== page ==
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B/X Companion
 
$24.99 $12.99
Average Rating:3.7 / 5
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B/X Companion
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B/X Companion
Publisher: Running Beagle Games
by Timothy B. [Featured Reviewer]
Date Added: 07/03/2012 13:28:14
The Game We Never Got.

One of the things I like most about the OSR are the products that don't give me things I already have, but things I have always wanted or never knew I needed. B/X Companion is one of those products.

The product I think I have been waiting for for close to 30 years. Sure I have had books that have covered the same ground, and books that made this book obsolete, but somewhere, deep in my psyche there is still that 12 year old version of me wishing he could take his cleric to 15th level.

The B/X Companion does not disappoint. Let me just say that if this isn't exactly how it was going to be, then I'd be hard pressed to know what it would have been. I am reading through it all now and I am purposefully NOT comparing it to the BECMI version of the Companion rules.

The cover of course is very much part of the original scheme. The three principle characters, the fighter and the two wizards (or maybe she is a cleric, that could be a "light" spell, though she has a torch too) stand in front of their followers. They braved the dungeon, the wilderness and now they are ready for the next adventure. So are we.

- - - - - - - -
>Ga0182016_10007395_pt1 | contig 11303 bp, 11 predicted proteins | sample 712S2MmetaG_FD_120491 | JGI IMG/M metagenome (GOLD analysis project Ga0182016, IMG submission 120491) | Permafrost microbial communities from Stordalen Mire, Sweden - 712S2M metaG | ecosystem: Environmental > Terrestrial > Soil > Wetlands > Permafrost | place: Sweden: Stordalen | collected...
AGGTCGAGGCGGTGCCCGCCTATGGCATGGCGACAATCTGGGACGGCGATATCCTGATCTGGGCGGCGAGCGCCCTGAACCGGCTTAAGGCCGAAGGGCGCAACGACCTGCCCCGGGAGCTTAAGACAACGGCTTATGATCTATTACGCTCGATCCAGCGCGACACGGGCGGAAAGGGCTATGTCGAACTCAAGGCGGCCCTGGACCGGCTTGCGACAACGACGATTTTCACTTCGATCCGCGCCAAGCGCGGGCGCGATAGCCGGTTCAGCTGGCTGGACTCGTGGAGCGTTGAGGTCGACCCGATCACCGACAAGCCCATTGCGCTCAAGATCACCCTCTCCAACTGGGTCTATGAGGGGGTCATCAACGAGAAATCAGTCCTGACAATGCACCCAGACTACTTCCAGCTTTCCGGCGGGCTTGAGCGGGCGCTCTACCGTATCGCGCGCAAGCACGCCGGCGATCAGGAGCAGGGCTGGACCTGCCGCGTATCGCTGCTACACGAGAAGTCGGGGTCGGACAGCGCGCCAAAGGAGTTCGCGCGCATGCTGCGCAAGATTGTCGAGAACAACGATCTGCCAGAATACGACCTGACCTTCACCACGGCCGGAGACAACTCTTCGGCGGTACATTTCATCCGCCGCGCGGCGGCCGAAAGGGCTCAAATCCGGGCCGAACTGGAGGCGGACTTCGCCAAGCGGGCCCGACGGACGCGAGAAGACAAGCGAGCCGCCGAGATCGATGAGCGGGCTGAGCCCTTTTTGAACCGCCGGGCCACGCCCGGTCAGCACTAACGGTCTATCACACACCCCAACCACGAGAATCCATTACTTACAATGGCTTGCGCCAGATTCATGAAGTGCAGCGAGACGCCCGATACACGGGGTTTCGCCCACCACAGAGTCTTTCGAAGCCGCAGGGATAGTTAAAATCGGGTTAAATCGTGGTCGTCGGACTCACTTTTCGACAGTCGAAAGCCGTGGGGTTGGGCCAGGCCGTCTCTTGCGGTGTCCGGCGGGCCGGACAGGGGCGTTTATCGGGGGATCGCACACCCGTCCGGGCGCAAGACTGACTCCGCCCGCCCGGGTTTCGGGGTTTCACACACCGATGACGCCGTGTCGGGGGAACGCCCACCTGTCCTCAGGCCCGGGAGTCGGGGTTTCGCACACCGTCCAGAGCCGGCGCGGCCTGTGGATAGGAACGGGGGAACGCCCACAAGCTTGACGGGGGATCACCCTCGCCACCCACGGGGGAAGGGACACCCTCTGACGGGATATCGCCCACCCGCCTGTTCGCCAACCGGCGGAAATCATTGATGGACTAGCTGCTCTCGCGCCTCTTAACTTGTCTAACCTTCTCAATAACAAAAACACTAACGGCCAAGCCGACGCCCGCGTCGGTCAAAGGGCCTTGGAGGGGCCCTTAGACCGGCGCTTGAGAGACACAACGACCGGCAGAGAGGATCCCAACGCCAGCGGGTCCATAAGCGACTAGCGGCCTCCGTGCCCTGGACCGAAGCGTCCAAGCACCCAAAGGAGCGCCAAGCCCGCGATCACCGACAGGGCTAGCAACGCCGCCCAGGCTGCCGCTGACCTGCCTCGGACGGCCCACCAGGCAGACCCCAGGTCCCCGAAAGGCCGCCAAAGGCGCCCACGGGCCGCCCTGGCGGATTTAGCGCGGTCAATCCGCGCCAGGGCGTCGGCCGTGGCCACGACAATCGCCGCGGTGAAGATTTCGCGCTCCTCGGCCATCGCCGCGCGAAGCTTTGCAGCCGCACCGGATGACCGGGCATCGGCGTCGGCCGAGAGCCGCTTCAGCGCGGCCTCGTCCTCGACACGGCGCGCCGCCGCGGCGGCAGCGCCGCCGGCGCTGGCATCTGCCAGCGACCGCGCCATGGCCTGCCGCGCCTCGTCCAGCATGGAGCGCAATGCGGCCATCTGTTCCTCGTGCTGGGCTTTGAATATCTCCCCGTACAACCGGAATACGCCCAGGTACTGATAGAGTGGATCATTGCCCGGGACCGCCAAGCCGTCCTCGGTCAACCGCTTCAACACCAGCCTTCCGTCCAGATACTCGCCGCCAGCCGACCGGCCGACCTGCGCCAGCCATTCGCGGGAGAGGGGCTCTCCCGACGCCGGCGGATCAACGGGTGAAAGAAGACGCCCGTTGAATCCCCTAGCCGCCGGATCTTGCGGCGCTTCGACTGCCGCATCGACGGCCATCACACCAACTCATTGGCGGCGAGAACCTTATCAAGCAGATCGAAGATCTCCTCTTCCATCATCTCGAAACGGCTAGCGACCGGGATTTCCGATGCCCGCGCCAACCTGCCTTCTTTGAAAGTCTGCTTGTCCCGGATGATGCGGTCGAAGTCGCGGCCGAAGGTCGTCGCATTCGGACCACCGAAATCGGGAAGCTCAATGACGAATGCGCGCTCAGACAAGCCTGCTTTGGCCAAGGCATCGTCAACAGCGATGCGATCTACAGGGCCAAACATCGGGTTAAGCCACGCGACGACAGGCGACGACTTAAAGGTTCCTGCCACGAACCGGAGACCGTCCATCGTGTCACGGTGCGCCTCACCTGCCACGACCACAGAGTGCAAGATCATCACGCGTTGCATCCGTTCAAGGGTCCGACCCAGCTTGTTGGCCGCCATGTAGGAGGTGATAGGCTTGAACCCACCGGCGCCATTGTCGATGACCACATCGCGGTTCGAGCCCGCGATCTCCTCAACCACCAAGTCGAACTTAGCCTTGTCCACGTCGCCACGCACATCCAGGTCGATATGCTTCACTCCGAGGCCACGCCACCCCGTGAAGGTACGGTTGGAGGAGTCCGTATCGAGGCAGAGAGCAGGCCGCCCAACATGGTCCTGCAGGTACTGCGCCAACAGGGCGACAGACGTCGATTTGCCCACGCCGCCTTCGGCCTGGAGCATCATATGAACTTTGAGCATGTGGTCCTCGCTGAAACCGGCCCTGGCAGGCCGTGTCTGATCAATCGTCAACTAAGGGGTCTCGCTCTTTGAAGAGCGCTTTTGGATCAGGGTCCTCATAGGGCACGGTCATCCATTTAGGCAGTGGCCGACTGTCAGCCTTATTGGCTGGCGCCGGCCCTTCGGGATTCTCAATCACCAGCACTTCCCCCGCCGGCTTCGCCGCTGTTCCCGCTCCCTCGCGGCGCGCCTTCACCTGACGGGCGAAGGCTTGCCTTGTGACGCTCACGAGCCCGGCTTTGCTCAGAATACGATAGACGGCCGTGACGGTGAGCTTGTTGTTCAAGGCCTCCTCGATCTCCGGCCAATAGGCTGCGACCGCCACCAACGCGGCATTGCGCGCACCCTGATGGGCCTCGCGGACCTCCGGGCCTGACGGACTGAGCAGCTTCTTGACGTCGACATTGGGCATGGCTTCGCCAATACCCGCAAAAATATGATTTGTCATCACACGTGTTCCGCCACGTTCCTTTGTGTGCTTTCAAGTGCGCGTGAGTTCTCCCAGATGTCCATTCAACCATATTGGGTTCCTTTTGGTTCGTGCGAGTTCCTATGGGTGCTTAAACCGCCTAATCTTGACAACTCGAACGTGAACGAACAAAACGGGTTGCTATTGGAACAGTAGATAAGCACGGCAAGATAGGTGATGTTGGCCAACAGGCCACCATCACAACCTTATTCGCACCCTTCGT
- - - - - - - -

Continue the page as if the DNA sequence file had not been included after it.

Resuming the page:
For those of us that grew up with the Moldvay/Cook Basic and Expert sets, the Companion book feels very familiar. The layout is similar, the flow is similar and even the art has a familiar feel. If you own the Basic or Expert books then finding something in the Companion book is trivial. I turned right to the character rules and took a glance at all the tables. Yes sir they run from 15 to 36, just like promised. Clerics still top out at 7th level spells, but eventually they get 9 of them. Wizards still go to 9th level, and get 9 of those too.
Fighters get more attacks per round (as they should) and thieves get more abilities.

There are plenty of new spells here. Many look like they take their inspiration from the products that came after, the Player's Handbook or the D&D Rules Cyclopedia, but nothing is an outright copy. It does have the feel like Becker sat around one day and thought, what are some good spells and what level should they be.

There new monsters and advanced versions of some others. The Greater Vampire nearly made me laugh out loud as I had done the exact same thing after reading and playing the Expert book for so long. My Greater Vampire was a photocopy of Ptah from Deities and Demigods with some fangs drawn in. I never claimed to be an artist. Te monsters all seem to be appropriate for the levels, though a few more in the 30 HD range might have been nice, but not really needed.

The BIG additions here though are the ones that were most "advertised" back in the day.